Metro Exodus PC graphics performance: Nvidia GeForce RTX 2080
I may not have one of Nvidia’s GeForce GTX 1080 Ti to test with Metro Exodus, but as we found out from my RTX 2080 review, this is arguably the next best thing. At least when it comes to the RTX 2080’s raw performance figures, as this card also supports all of the fancy Nvidia RTX features such as ray tracing and the frame rate-boosting DLSS tech as well. I’ll be talking about both sets of results here (although just ray tracing for the time being as DLSS isn’t currently working in the benchmark tool), so hopefully you’ll get a pretty good idea of what’s possible either with or without Nvidia’s RTX features switched on.
Once again, I’ve got the Founders Edition here, which has a base clock speed of 1515MHz and a boost clock speed of 1800MHz. This is pretty much bang in the middle of what you’ll find elsewhere on other third party cards, so the following results should be broadly representative of what the RTX 2080 can do, regardless of which type of card you have.
Can I play this at 1920×1080?
Yes indeed, and that’s regardless of whether you have ray tracing switched on, either. I mean, that’s probably the least you’d expect at this resolution given how much it costs, but even with my Core i5 CPU acting as a potential bottleneck with this particular GPU, I still saw a very fine average of 75fps on Ultra with no RTX enabled, and an equally lovely average of 65fps on Ultra with ray tracing set to High. Go forth and enjoy.
Can I play this at 2560×1440?
That’s affirmative, and once again you shouldn’t have a problem on Ultra regardless of whether you’ve got ray tracing switched on. Bizarrely, I got an average of 60fps on the usual benchmark, which only dropped to 57fps when I switched on ray tracing. Either the benchmark is lying to me, or it’s actually fine either way. Multiple re-runs of said benchmark would appear to confirm the latter.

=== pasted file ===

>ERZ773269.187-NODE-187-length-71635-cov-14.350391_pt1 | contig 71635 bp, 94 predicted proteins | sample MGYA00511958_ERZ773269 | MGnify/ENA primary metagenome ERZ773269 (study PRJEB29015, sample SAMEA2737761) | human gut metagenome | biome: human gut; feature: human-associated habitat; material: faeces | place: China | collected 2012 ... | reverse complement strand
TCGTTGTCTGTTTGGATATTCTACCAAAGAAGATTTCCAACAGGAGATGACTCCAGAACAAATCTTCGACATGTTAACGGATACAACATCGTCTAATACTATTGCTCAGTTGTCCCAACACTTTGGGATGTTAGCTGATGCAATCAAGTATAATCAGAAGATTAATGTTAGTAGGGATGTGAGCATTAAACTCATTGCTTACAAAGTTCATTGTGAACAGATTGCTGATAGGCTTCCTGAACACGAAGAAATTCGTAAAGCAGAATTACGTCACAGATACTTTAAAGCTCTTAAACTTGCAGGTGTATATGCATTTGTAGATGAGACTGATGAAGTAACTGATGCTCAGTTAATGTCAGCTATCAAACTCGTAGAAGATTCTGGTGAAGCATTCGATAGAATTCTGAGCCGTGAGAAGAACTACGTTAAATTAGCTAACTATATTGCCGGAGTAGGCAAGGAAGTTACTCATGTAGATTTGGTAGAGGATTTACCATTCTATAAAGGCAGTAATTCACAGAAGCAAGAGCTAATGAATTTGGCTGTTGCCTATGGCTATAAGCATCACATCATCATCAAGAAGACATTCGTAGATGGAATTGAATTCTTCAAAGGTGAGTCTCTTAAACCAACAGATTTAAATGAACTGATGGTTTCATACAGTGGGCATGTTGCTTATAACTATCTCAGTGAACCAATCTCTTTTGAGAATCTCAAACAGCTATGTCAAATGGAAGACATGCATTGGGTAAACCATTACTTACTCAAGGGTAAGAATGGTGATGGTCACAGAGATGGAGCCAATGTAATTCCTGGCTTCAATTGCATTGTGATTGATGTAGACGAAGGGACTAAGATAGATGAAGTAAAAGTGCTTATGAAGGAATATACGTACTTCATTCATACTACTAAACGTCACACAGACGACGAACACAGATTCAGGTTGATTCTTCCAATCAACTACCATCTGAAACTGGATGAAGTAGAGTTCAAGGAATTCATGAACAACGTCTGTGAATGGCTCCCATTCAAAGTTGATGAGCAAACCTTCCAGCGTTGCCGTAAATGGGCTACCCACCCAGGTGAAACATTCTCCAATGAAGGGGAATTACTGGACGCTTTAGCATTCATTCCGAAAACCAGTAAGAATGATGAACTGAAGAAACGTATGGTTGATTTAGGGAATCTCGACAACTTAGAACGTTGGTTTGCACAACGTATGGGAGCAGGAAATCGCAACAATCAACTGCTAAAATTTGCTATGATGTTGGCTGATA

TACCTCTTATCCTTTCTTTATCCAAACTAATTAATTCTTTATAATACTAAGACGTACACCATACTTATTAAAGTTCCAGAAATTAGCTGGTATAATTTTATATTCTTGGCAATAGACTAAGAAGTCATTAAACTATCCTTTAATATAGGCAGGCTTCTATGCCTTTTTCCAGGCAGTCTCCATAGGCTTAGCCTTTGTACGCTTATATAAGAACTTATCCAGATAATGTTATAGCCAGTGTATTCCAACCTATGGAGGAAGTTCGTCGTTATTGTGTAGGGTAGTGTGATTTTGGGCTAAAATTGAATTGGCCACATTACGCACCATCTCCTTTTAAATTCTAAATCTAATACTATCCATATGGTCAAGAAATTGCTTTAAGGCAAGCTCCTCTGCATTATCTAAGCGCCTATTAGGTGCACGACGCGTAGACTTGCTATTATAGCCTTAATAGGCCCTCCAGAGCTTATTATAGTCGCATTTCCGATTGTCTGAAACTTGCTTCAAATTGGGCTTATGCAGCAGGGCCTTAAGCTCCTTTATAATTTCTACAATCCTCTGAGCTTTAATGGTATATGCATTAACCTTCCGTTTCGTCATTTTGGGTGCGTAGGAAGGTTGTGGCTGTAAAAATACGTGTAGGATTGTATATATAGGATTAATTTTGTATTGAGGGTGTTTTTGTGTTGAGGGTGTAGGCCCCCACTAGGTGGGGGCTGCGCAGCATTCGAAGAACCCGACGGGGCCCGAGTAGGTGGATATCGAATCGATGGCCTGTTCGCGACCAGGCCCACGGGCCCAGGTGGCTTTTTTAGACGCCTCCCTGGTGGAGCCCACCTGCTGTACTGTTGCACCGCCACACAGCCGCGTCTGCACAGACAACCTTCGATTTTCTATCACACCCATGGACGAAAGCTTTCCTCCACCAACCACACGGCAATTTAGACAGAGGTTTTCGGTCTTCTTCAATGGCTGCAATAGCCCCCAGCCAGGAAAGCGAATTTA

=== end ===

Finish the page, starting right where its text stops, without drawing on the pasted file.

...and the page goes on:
One thing I will note, however, is that I saw a lot more peaks and troughs with ray tracing enabled in the benchmark here, which might be why the overall average is so close to its non-ray traced score. Still, until I’ve had some time to do a more thorough investigation of what’s going on here, that’s your lot for now.
Can I play this at 4K?
Another big yep here, although Medium is probably as far as you’re going to get before the frame rate starts to go a bit doolally. Without ray tracing, I saw an average of 54fps on the RTX 2080, which then dropped down to 44fps with ray tracing set to High. I still saw highs of around 58fps in ray tracing mode, mind (although regular Medium went all the way up to 90fps), so there’s still plenty of potential for some smooth speeds here. Likewise, both the ray traced and non-ray traced versions of the benchmark saw lows of 30fps (with the occasional dip to 25fps with ray tracing switched on), but I imagine once I get Metro’s DLSS working properly, those dips will be sorted right out.
Otherwise, non-ray traced High will sit you down at an average of 43fps and lows of 25fps, which is probably a step too far for most people.
Want to see what other graphics cards make of Metro Exodus? Here’s a handy list of links:
- Nvidia GeForce GTX 970
- Nvidia GeForce GTX 1050Ti
- Nvidia GeForce GTX 1060
- Nvidia GeForce GTX 1070
- Nvidia GeForce GTX 1070Ti
- Nvidia GeForce RTX 2060
- Nvidia GeForce RTX 2080Ti
- AMD Radeon R9 270
- AMD Radeon R9 290
- AMD Radeon RX 580
- AMD Radeon RX 590
- AMD Radeon RX Vega 64
- AMD Radeon 7